& Review: Us by David Nicholls

Us by David Nicholls.  Fiction. Publisher: Hodder & Stoughton

Us by David Nicholls.
Fiction. Publisher: Hodder & Stoughton

The Book Itself: Oh man, it’s my favorite things, everybody! Simple and Graphic! This one takes it to the extreme – the title (which, might I point out is a mere two words – simple, simple, simple!), the silhouettes of the characters, the red red background. I like it.

My Review: ‘I was looking forward to us growing old together. Me and you, growing old and dying together.’

‘Douglas, who in their right mind would look forward to that?’

Douglas Petersen understands his wife’s need to ‘rediscover herself’ now that their son is leaving home.

He just thought they’d be doing their rediscovering together.

So when Connie announces that she will be leaving, too, he resolves to make their last family holiday into the trip of a lifetime: one that will draw the three of them closer, and win the respect of his son. One that will make Connie fall in love with him all over again.

The hotels are booked, the tickets bought, the itinerary planned and printed.

What could possibly go wrong?

Ah, the Petersons. What a set of messed up hooligans. Here is the central issue with why everyone just can’t quite get along: Douglas is a hapless scientist, who just wants everyone to like him. Connie is artistic, dreamy, messy, and doesn’t like to be shown the concrete of things all the time. Albie, their son, takes after Connie. Plus, he’s a teenager, so he’s got that not going for him.

Everyone annoys each other here, and they all ganged up to annoy me as a reader.

Now, Nicholls also wrote One Day, a heartbreaking, interestingly formatted novel about two people who just can’t stay apart. It was made into a meh movie with Anne Hathaway and Jim Sturgess (that guy from Across the Universe). Nicholls was great with that one.

And in this one…I hated everyone. Which bums me out to say, but…every single one of the Petersons is awful. At first I thought it was just Connie and Albie. They were downright terrible to Douglas! And they were pretty awful people. I could give a little leeway to Albie because he was a Teenage Character going through a “Phase” (you know, the stereotypical one where one hates ones parents, although in this case he only really hates Douglas). But Connie…she looks down on her husband with derision throughout the entire novel. Any expression of affection is done in a pitying way. Even during flashbacks, where we supposedly see the days they were the most happiest, she’s a stuck up woman who thinks Douglas is merely cute and clever. Whereas Douglas is just besotted, and perpetually in a can’t-believe-a-woman-this-beautiful-could-be-into-me state of mind.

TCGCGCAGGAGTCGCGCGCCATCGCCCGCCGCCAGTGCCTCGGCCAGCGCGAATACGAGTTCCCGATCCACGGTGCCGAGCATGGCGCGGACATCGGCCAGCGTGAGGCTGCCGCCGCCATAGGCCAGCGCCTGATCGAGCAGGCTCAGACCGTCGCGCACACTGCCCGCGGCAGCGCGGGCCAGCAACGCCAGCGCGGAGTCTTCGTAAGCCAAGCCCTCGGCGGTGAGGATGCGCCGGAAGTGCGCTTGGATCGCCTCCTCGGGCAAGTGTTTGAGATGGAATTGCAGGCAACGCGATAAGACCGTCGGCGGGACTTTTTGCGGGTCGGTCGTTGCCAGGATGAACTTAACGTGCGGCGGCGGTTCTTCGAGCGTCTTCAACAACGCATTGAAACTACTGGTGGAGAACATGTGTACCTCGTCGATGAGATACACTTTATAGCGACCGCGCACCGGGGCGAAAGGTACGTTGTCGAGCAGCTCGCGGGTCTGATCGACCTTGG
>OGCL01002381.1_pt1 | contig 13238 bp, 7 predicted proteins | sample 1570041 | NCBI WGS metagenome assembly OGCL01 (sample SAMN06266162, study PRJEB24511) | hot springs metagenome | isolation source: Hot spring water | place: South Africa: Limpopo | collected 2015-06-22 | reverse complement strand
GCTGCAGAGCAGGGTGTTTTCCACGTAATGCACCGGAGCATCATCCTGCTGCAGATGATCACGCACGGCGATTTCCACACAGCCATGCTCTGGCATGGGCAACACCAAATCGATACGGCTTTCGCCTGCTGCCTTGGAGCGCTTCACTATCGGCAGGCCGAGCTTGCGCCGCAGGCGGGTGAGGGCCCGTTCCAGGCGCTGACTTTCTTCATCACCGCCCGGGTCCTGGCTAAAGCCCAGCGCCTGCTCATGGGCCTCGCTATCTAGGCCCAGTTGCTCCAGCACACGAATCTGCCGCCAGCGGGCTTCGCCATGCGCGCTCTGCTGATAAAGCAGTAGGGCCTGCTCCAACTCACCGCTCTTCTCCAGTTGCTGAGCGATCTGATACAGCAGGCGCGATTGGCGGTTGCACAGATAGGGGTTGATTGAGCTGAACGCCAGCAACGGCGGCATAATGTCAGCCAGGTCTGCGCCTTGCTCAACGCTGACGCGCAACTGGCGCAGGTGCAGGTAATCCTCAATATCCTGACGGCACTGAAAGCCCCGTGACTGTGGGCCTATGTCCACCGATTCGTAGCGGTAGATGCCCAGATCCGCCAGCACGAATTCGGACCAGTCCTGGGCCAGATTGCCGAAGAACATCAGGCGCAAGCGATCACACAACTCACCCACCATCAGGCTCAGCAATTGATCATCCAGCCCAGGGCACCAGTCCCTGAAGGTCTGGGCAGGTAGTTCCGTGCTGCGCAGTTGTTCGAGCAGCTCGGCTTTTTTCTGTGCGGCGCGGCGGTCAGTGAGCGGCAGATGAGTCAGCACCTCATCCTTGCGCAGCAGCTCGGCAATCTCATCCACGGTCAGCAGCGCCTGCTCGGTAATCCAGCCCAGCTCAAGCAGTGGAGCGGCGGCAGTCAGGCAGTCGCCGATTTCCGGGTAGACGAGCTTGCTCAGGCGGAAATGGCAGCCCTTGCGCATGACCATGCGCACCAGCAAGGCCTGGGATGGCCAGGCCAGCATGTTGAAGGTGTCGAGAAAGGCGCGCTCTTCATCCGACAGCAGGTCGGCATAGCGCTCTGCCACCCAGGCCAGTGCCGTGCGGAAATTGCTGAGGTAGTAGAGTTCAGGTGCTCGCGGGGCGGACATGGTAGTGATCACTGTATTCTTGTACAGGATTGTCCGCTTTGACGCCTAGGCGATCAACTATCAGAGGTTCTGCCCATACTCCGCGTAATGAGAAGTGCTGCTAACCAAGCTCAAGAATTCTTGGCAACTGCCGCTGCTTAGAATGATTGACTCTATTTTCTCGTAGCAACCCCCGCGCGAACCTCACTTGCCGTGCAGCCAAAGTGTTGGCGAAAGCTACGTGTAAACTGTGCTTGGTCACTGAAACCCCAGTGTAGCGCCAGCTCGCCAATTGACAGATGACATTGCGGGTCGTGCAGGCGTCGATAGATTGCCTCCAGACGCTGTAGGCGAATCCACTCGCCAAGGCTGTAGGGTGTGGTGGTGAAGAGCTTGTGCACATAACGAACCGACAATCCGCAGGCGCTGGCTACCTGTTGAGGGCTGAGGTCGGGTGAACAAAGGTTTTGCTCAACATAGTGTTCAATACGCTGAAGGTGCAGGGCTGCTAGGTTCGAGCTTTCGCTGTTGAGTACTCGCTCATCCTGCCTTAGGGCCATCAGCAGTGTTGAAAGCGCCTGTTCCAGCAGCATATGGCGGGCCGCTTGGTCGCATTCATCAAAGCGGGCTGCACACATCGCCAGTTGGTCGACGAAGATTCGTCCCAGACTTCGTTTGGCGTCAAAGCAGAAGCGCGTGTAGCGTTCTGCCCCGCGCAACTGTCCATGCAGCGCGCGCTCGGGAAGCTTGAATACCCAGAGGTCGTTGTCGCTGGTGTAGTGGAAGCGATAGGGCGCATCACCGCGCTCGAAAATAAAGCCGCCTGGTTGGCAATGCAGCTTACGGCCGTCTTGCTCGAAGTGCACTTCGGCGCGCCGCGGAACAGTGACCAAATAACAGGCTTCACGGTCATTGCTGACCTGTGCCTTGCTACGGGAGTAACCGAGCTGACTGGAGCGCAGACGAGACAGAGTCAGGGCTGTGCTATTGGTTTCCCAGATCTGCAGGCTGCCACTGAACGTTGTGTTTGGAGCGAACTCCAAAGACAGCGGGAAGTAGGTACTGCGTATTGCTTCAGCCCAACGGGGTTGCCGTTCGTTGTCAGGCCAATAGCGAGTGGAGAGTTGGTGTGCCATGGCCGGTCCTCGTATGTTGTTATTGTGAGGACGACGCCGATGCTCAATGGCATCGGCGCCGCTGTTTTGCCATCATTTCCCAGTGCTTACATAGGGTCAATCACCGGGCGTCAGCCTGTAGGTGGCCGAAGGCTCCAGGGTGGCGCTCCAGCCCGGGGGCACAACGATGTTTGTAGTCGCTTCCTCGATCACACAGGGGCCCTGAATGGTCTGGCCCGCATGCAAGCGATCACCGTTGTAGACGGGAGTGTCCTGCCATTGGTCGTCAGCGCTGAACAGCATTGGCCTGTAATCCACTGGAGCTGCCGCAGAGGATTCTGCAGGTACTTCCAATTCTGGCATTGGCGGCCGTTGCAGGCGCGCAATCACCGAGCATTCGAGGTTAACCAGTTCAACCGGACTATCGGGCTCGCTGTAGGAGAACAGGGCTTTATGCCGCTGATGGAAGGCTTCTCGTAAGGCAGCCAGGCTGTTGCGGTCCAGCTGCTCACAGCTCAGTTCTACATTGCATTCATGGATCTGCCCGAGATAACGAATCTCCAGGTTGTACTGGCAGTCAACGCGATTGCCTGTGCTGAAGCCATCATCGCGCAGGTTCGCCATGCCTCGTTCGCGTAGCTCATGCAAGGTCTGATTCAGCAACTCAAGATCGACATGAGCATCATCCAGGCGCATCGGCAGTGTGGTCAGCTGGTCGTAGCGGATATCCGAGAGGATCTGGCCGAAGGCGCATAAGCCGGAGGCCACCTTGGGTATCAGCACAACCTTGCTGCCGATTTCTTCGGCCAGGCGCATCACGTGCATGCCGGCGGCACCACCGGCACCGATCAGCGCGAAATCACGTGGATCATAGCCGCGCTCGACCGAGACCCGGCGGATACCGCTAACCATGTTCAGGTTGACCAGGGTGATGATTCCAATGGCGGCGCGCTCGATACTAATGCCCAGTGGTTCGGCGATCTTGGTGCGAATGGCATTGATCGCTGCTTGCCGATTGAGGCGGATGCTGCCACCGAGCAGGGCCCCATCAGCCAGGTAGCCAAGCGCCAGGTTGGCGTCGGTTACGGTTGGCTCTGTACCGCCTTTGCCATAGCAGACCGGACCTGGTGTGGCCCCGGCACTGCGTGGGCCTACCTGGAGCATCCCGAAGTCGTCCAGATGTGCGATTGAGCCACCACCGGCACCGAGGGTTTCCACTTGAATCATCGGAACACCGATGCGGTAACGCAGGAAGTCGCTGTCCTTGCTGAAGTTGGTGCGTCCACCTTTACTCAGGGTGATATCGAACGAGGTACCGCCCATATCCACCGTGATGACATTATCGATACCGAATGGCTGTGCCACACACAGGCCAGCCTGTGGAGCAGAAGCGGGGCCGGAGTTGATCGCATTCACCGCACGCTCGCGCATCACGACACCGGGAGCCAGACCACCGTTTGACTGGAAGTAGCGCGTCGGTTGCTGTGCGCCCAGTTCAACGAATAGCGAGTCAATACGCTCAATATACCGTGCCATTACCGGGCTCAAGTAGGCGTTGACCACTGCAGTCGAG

When Douglas messes up, Connie and Albie join in on shaking their heads, locking their doors, shutting him out. At no point in the novel did I sympathize with either of them. Why would Douglas want to keep these kind of poisonous relationships around, is what I actually thought at one point. Bad, I know.

And then I didn’t like Douglas. Because he’s just so darn affable. He wants so very badly to make this all right (when he’s done actually very little to deserve such derision), that he steps over the line of sympathy. At just the moment I was about to give up on him (and, perhaps, the book), he does start to build up a spine. He rallies. He goes after something. Which had me cheering for him again. Okay, I thought. I could get behind this character. I could want him to be happy again, even if its with these nasty people. But even that’s not enough. Because Douglas is like a sad puppy. And when someone shows that they don’t like him again, he goes back to being a doormat. The ending is a sad, flat note on a family that already had a dismal outlook.

Now, Nicholls can write a scene. There was some pretty prose in there, the idea is fantastic. The sumptuous (that’s your word of the day, everyone: sumptuous) depictions of European cities and the museums and the art (you’ll have to look up a couple paintings to understand what the heck they’re talking about when they describe them) are awesome. It’s a vacation-y read. But I like to be able to root for, maybe even relate to my characters. And maybe I’m just not at a place in my life right now where I can appreciate this particular circumstance, even in print, fictional form, but this book was about as far away from my cup of tea as a plate of chicken gizzards (ew).

My Grade: C-


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